The Bachelor of Science in biology provides students with a broad understanding of the discipline, from the molecular basis of life to the integration of life processes regulating the function of whole organisms. By emphasizing critical thinking, scientific communication and laboratory skills, the program equips students to succeed in scientific careers and graduate programs.
- Gain hands-on experience at our campus farm, greenhouse and cadaver lab.
- Take advantage of our renovated facilities, state-of-the-art equipment and robust undergraduate research programs.
- Learn from faculty who possess high degrees in their fields, who have relevant and valuable real-world experience, and who make an effort to know you personally.
What to Expect
As a student in Trevecca’s Bachelor of Science in biology program, you’ll gain a solid foundation of understanding in core classes like biology, ecology, genetics, chemistry, statistical analysis and more. Plus, you’ll be able to take advantage of some incredible on-campus learning opportunities outside the classroom. Trevecca owns and operates a fully functional farm and greenhouse, allowing for unique research opportunities. You’ll also have access to our cadaver lab through a partnership with Trevecca’s PA program. And you’ll have local, national and international off-campus opportunities to gain experience through activities like summer internships, medical mission trips, community outreach and more.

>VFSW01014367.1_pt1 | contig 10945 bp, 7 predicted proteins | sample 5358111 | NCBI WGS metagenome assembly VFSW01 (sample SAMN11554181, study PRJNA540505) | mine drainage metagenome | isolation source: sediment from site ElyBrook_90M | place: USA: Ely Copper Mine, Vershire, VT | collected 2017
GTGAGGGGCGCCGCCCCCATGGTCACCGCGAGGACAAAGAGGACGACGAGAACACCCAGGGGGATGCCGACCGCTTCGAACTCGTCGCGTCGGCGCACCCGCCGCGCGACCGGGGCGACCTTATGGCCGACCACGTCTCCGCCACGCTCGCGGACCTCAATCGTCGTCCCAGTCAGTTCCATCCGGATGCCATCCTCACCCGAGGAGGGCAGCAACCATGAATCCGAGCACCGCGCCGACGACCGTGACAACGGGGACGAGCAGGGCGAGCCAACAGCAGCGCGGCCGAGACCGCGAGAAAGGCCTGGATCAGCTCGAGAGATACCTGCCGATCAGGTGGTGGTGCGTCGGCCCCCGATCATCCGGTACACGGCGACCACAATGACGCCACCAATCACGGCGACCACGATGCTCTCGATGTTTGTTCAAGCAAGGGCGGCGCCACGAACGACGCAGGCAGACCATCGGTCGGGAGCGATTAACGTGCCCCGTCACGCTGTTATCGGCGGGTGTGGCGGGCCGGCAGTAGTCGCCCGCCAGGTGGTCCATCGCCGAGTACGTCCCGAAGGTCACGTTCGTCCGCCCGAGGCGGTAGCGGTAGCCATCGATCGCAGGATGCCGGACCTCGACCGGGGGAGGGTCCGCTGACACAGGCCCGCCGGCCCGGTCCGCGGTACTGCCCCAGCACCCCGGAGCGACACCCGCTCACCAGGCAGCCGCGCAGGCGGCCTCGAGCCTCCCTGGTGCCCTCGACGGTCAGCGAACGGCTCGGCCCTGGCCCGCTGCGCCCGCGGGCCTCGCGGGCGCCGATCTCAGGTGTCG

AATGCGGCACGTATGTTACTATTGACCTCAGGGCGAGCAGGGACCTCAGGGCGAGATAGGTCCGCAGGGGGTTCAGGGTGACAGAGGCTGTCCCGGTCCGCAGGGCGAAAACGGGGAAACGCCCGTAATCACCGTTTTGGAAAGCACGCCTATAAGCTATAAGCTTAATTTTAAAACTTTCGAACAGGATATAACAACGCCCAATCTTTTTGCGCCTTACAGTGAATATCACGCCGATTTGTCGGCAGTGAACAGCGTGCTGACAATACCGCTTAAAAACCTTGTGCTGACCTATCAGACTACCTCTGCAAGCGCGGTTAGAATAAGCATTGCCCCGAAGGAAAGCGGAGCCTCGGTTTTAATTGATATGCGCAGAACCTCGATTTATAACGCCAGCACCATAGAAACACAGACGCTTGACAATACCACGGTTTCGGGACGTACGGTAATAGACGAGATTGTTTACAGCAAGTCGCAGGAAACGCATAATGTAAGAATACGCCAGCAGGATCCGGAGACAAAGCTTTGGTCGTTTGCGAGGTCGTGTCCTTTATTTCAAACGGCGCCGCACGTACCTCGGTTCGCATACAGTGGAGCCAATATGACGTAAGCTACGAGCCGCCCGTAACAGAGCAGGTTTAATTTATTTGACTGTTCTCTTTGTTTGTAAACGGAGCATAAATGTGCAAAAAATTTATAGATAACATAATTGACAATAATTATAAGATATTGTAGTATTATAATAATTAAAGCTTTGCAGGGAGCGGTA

Whether you are looking to enter the medical field or want to learn more about how science impacts the modern world, Trevecca's Bachelor of Science in biology degree will prepare you for a bright future. Our graduate acceptance rate in medical and PA schools is consistently well above the national average.
Why Choose Trevecca?
Founded in 1901 and a leader in online education for more than two decades, Trevecca helps students discover and pursue an individual calling by providing innovative instruction; cultivating a supportive, Christ-centered community; and establishing relationships that open doors.
Recognized nationally and locally for academic quality, Trevecca has earned a reputation for providing the world with servant leaders, problem solvers and difference makers. Trevecca’s holistic approach to education encompasses intellectual, social, emotional, physical and spiritual growth.